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Babies and bacteria: phage typing, bacteriologists, and the birth of infection control.

https://arctichealth.org/en/permalink/ahliterature165516
Source
Bull Hist Med. 2006;80(4):733-61
Publication Type
Article
Date
2006
Author
Kathryn Hillier
Author Affiliation
Unit for History and Philosophy of Science, University of Sydney, NSW, Australia. k.hillier@science.usyd.edu.au
Source
Bull Hist Med. 2006;80(4):733-61
Date
2006
Language
English
Publication Type
Article
Keywords
Australasia
Bacteriophage Typing - history
Canada - epidemiology
Cross Infection - history - microbiology
Great Britain - epidemiology
History, 20th Century
Humans
Infant
Infant, Newborn
Infection Control - history - methods
Nurseries, Hospital - history - statistics & numerical data
Staphylococcal Infections - epidemiology - microbiology
Staphylococcus aureus - isolation & purification
United States - epidemiology
Abstract
During the 1950s, Staphylococcus aureus became a major source of hospital infections and death, particularly in neonates. This situation was further complicated by the fact that Staphylococcus quickly gained resistance to most antibiotics. Controlling these infections was a pressing concern for hospital workers, especially bacteriologists who tackled it through the use of a new epidemiologic tool: phage typing. This article argues that during the mid- to late 1950s a series of staphylococcal hospital and nursery epidemics united phage typers, brought international recognition to the usefulness of their technique, and, in the process, contributed to the establishment of the new field of infection control. Through the use of this new tool, phage typers established themselves as experts in infection control and, in some places, became essential members of newly formed infection-control committees. The nursery epidemics represent a particularly important test for phage typing and infection control, for this staphylococcal strain (80/81) was especially virulent and spread rapidly beyond the hospital to the wider community. The epidemiologic information provided by phage typers was vital for devising practical advice on how to control this deadly strain of Staphylococcus and also for transforming the role of the hospital bacteriologist from mere technician into infection-control expert.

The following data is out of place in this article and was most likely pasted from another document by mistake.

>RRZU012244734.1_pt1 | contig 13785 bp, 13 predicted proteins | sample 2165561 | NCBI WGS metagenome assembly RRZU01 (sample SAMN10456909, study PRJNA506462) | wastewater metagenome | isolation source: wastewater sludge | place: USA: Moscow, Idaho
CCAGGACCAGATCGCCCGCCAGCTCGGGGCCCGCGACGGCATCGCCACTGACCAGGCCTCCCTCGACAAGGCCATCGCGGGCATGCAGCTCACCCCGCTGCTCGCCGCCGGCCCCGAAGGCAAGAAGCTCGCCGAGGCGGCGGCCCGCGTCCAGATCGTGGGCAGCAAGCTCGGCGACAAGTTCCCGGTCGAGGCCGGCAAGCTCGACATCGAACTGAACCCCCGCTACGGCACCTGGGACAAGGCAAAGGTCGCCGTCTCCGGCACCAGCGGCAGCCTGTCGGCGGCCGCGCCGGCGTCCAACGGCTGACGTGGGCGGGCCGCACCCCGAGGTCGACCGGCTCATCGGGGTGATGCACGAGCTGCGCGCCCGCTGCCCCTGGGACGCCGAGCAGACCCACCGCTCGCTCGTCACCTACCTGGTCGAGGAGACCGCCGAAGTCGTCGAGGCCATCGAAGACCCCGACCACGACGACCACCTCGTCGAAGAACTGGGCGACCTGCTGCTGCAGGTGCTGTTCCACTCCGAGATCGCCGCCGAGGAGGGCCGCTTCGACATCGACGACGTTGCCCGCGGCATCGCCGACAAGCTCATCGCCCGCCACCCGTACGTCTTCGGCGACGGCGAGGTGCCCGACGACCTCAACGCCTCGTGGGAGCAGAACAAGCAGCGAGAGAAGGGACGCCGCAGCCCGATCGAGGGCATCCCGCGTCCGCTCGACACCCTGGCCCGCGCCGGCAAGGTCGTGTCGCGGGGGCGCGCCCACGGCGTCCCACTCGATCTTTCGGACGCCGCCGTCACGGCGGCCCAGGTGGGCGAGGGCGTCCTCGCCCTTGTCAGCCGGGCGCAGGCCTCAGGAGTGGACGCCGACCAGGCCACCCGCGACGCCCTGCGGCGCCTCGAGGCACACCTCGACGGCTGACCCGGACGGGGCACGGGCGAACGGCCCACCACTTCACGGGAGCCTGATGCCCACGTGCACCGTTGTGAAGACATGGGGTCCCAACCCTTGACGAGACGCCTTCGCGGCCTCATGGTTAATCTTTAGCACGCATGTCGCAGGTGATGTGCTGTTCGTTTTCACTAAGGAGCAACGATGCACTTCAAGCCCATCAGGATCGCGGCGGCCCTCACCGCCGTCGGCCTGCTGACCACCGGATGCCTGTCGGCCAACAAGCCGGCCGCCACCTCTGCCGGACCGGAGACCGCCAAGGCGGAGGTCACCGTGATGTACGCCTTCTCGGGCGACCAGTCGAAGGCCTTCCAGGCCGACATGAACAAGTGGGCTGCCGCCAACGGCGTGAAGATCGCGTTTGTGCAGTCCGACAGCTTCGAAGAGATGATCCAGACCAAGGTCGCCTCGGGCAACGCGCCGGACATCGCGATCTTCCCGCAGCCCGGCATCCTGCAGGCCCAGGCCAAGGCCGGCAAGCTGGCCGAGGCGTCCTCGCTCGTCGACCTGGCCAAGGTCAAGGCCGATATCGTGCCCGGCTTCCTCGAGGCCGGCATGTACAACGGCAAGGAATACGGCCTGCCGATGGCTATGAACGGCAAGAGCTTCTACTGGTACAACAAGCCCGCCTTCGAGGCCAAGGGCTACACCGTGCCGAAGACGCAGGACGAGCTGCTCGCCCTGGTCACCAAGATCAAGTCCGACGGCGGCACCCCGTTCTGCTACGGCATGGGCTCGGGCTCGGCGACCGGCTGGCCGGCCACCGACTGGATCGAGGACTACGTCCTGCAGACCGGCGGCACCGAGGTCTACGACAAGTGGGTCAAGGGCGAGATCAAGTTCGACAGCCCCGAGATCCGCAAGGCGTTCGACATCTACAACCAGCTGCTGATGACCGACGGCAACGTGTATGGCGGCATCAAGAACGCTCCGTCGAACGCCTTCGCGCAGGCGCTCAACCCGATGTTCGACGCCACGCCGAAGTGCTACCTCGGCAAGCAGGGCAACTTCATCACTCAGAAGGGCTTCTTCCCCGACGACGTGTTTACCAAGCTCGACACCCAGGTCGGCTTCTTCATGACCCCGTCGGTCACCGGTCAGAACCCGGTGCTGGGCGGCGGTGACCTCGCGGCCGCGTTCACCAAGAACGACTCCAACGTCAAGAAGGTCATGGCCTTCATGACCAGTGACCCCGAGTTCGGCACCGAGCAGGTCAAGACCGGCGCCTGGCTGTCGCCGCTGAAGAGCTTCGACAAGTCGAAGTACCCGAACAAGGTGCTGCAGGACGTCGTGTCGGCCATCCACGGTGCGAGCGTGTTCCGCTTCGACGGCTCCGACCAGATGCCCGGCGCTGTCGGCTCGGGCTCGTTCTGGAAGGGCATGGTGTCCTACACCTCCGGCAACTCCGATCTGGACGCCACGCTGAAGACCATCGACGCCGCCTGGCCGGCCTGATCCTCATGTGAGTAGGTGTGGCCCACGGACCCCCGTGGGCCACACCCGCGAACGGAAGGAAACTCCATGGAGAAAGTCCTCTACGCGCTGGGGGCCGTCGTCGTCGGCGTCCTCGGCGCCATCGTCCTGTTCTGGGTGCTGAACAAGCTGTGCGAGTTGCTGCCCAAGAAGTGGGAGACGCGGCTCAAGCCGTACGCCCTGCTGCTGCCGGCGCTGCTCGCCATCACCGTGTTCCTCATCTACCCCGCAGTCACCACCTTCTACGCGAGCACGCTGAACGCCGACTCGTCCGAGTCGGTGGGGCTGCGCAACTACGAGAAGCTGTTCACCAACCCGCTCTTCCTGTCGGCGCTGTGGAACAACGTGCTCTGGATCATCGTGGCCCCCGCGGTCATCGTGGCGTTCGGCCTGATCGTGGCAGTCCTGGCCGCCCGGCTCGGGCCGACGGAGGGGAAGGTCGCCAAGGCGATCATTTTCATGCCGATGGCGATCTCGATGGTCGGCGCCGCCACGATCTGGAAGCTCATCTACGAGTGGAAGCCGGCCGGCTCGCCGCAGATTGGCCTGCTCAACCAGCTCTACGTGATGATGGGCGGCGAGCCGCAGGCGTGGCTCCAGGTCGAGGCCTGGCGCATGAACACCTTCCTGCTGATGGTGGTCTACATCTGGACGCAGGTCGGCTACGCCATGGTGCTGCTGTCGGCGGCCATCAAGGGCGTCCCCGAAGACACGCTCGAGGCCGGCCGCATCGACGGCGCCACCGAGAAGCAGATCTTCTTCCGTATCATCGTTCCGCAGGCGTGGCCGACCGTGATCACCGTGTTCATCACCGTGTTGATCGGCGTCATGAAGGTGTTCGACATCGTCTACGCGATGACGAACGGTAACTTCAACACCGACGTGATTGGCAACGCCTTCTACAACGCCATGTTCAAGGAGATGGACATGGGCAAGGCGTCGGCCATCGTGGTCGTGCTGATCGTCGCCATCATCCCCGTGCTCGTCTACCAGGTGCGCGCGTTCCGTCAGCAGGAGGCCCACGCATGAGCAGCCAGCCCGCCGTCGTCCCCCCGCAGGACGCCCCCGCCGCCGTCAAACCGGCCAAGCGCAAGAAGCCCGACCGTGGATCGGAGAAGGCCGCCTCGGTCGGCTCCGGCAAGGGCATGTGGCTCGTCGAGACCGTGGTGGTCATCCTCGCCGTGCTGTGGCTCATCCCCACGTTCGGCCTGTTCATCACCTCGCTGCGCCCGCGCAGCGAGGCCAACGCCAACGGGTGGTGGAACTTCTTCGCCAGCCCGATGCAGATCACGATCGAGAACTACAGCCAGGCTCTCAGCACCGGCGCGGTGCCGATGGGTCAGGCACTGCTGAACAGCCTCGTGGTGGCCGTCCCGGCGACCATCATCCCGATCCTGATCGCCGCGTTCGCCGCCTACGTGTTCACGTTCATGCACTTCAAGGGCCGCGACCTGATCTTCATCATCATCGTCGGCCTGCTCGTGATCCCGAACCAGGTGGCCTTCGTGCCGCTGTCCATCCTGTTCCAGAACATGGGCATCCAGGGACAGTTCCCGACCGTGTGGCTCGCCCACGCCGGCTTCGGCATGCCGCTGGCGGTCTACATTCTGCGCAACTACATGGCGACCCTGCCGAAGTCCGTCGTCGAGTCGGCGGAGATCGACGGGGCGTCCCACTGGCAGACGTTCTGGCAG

PubMed ID
17242553 View in PubMed
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162 records – page 1 of 17.